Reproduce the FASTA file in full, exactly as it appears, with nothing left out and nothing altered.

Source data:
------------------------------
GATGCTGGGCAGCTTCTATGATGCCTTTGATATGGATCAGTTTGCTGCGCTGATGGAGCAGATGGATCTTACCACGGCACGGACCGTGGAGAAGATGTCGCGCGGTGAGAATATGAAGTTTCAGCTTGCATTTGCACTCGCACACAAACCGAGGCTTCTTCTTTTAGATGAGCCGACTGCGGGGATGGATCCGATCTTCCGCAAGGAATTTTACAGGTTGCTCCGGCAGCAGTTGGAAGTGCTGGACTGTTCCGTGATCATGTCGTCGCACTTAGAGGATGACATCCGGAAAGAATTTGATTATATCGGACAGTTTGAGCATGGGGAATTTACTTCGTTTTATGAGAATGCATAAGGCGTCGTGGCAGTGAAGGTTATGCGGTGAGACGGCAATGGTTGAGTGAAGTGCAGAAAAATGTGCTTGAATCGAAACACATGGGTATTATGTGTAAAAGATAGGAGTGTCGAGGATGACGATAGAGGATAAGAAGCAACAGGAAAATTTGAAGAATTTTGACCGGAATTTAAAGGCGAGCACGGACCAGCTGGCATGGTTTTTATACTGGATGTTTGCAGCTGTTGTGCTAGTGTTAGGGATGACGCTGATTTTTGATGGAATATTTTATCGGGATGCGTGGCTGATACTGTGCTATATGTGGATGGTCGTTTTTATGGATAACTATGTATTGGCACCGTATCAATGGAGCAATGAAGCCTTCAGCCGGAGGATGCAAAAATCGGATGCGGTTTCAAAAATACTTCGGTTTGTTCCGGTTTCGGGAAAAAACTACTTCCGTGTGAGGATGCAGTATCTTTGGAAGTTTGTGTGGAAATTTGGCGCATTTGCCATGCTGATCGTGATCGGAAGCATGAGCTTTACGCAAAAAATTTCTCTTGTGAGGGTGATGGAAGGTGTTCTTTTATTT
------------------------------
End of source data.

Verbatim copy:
GATGCTGGGCAGCTTCTATGATGCCTTTGATATGGATCAGTTTGCTGCGCTGATGGAGCAGATGGATCTTACCACGGCACGGACCGTGGAGAAGATGTCGCGCGGTGAGAATATGAAGTTTCAGCTTGCATTTGCACTCGCACACAAACCGAGGCTTCTTCTTTTAGATGAGCCGACTGCGGGGATGGATCCGATCTTCCGCAAGGAATTTTACAGGTTGCTCCGGCAGCAGTTGGAAGTGCTGGACTGTTCCGTGATCATGTCGTCGCACTTAGAGGATGACATCCGGAAAGAATTTGATTATATCGGACAGTTTGAGCATGGGGAATTTACTTCGTTTTATGAGAATGCATAAGGCGTCGTGGCAGTGAAGGTTATGCGGTGAGACGGCAATGGTTGAGTGAAGTGCAGAAAAATGTGCTTGAATCGAAACACATGGGTATTATGTGTAAAAGATAGGAGTGTCGAGGATGACGATAGAGGATAAGAAGCAACAGGAAAATTTGAAGAATTTTGACCGGAATTTAAAGGCGAGCACGGACCAGCTGGCATGGTTTTTATACTGGATGTTTGCAGCTGTTGTGCTAGTGTTAGGGATGACGCTGATTTTTGATGGAATATTTTATCGGGATGCGTGGCTGATACTGTGCTATATGTGGATGGTCGTTTTTATGGATAACTATGTATTGGCACCGTATCAATGGAGCAATGAAGCCTTCAGCCGGAGGATGCAAAAATCGGATGCGGTTTCAAAAATACTTCGGTTTGTTCCGGTTTCGGGAAAAAACTACTTCCGTGTGAGGATGCAGTATCTTTGGAAGTTTGTGTGGAAATTTGGCGCATTTGCCATGCTGATCGTGATCGGAAGCATGAGCTTTACGCAAAAAATTTCTCTTGTGAGGGTGATGGAAGGTGTTCTTTTATTT